(Photo above: Don Bauhofer and Heather McPherson stand outside the Bend CASA office | Photo courtesy of CASA of Central Oregon)
CASA May Have the Answer
“We all decide whether we want to give back — and how to do it. If you can make a difference in young peoples’ lives you make a difference for a lifetime,” said Don Bauhofer, president of the Pennbrook Company, a real estate development company in Central Oregon. “That’s what drives me.”
Court Appointed Special Advocates (CASA’s) are ordinary citizens from all walks of life who have dedicated themselves to protecting the rights of children who have been removed from their parents’ home. Reasons for removal can be anything from neglect to sexual, physical or emotional abuse.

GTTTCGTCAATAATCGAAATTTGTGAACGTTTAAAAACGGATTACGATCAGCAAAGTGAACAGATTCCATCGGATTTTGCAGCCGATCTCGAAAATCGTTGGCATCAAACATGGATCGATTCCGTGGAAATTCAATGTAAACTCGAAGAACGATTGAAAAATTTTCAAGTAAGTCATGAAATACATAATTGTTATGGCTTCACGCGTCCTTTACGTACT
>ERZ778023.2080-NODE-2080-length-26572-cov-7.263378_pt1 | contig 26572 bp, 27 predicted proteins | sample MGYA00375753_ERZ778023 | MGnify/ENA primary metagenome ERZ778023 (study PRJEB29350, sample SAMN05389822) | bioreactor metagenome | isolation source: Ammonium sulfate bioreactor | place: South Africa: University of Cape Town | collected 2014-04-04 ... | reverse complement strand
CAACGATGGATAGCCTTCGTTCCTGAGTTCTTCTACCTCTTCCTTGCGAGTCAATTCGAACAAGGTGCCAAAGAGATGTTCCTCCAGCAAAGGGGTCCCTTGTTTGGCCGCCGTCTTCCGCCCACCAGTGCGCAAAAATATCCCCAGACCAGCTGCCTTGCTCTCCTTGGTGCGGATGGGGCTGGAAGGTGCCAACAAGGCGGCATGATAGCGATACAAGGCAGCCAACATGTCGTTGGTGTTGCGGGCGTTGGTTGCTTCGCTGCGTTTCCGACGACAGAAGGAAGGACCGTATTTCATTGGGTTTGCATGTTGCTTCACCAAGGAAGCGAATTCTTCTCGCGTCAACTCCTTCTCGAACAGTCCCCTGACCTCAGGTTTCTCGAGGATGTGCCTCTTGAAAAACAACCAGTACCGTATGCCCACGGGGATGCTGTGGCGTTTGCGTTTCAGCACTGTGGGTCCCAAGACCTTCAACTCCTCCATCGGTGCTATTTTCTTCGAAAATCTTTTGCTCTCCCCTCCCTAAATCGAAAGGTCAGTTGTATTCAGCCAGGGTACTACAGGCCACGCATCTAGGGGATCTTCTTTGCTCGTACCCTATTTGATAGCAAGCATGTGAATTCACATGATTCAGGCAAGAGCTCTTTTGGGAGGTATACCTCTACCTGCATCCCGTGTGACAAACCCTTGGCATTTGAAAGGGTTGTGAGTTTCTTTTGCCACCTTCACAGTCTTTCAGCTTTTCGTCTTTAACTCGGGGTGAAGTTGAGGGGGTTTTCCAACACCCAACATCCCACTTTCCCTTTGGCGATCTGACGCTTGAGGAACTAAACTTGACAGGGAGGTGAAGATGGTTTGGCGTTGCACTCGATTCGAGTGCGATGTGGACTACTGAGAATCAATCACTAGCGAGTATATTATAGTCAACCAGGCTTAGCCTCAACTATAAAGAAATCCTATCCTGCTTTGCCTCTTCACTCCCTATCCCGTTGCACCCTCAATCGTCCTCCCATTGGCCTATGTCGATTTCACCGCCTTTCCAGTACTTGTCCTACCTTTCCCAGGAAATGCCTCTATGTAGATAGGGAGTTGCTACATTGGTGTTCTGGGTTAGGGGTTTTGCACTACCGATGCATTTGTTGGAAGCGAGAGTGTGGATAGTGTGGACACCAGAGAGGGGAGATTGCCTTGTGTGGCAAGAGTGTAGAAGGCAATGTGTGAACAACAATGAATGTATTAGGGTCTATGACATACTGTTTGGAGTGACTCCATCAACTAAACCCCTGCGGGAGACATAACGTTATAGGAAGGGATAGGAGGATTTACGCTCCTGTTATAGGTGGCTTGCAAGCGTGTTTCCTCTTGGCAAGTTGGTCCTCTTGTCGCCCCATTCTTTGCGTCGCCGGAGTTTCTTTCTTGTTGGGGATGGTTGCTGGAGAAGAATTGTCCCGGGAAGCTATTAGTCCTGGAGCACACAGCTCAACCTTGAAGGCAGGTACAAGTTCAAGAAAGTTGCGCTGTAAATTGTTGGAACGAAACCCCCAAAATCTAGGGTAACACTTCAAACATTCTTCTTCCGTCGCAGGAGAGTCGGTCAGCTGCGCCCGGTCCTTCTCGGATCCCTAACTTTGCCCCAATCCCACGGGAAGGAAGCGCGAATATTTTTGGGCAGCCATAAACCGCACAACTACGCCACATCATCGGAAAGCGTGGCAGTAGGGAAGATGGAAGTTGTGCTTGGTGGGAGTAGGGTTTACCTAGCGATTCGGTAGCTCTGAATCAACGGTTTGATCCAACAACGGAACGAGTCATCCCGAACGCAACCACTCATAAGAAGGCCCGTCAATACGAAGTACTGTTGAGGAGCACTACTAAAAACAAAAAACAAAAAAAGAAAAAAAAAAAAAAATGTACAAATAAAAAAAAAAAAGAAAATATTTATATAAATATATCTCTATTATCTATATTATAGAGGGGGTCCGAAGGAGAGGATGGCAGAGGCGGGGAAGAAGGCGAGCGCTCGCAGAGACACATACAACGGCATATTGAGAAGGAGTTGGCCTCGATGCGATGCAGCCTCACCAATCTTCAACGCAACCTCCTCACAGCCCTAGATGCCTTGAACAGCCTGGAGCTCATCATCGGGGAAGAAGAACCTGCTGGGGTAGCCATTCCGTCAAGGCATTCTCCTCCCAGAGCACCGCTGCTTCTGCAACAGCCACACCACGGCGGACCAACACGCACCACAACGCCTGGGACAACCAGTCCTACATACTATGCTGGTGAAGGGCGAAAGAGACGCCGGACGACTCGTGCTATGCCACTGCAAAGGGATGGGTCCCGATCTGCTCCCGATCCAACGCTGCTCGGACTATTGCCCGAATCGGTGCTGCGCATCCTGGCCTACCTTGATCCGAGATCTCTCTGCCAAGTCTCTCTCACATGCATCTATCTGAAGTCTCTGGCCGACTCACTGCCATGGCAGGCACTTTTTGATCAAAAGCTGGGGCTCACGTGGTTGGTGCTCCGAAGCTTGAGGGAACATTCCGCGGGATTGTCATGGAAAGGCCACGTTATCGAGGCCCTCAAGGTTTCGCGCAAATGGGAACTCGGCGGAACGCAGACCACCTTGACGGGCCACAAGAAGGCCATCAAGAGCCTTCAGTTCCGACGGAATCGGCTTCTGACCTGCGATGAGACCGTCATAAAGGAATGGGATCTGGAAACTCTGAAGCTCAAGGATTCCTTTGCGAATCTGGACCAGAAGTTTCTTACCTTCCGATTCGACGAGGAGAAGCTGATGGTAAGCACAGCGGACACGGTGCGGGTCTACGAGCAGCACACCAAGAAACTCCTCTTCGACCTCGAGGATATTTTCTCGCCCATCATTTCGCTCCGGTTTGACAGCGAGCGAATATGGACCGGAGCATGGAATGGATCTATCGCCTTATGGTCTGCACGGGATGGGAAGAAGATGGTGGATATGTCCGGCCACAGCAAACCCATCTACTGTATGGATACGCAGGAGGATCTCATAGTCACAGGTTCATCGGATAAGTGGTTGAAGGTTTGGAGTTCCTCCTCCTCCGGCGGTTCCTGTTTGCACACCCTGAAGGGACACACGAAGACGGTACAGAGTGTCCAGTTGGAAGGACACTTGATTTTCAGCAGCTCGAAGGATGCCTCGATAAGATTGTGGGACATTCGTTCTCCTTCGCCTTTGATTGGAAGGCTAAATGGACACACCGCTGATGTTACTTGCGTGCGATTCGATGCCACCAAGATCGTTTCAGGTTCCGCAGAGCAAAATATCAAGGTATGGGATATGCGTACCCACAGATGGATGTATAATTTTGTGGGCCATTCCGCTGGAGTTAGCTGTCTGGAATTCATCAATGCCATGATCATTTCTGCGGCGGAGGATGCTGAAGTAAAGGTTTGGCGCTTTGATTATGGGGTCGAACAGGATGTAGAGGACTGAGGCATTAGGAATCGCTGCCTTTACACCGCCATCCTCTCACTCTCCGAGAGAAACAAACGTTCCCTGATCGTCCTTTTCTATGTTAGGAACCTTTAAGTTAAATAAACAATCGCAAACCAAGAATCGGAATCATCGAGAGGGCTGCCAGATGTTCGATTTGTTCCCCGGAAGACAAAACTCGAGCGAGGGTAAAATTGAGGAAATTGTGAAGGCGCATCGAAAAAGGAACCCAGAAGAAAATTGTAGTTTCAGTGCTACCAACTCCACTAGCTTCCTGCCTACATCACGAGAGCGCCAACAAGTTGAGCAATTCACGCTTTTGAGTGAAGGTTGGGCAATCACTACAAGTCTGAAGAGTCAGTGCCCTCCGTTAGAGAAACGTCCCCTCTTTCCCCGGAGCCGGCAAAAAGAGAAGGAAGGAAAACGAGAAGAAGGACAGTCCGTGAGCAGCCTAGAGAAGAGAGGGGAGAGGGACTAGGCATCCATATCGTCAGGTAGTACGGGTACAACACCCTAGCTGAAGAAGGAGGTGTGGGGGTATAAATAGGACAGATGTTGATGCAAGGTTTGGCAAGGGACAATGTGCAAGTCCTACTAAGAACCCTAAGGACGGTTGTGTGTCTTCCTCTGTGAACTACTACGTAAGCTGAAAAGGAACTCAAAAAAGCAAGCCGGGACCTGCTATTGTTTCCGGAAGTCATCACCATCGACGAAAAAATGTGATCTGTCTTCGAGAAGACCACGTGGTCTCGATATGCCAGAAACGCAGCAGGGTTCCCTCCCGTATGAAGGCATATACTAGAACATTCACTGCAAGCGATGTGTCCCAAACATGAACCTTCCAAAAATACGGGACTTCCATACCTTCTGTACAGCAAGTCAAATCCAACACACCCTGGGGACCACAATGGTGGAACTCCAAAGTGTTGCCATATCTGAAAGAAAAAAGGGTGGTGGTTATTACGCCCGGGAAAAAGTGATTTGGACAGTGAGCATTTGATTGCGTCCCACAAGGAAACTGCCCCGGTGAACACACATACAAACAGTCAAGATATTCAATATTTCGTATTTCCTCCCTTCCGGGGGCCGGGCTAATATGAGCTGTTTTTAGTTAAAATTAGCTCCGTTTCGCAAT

CASA volunteers — after background checks, training and being sworn-in by a judge — make sure that children don’t get lost in the legal and social service system into which they have been thrust.
As volunteers they take neither the parents’ nor the new foster parents’ side, they simply act as a professional community member who is looking at the situation and advocating for what is in the best interest of the child.
The number of foster children is increasing
“As the population in Central Oregon has grown over the last few years so has the number of foster children,” said Heather McPherson, development director with CASA of Central Oregon. Over the course of 2018 about 500 kids have been in foster care in Deschutes, Jefferson and Crook Counties. About 440 of them had their own assigned CASA, the remaining 60 are “monitored” by CASA staff.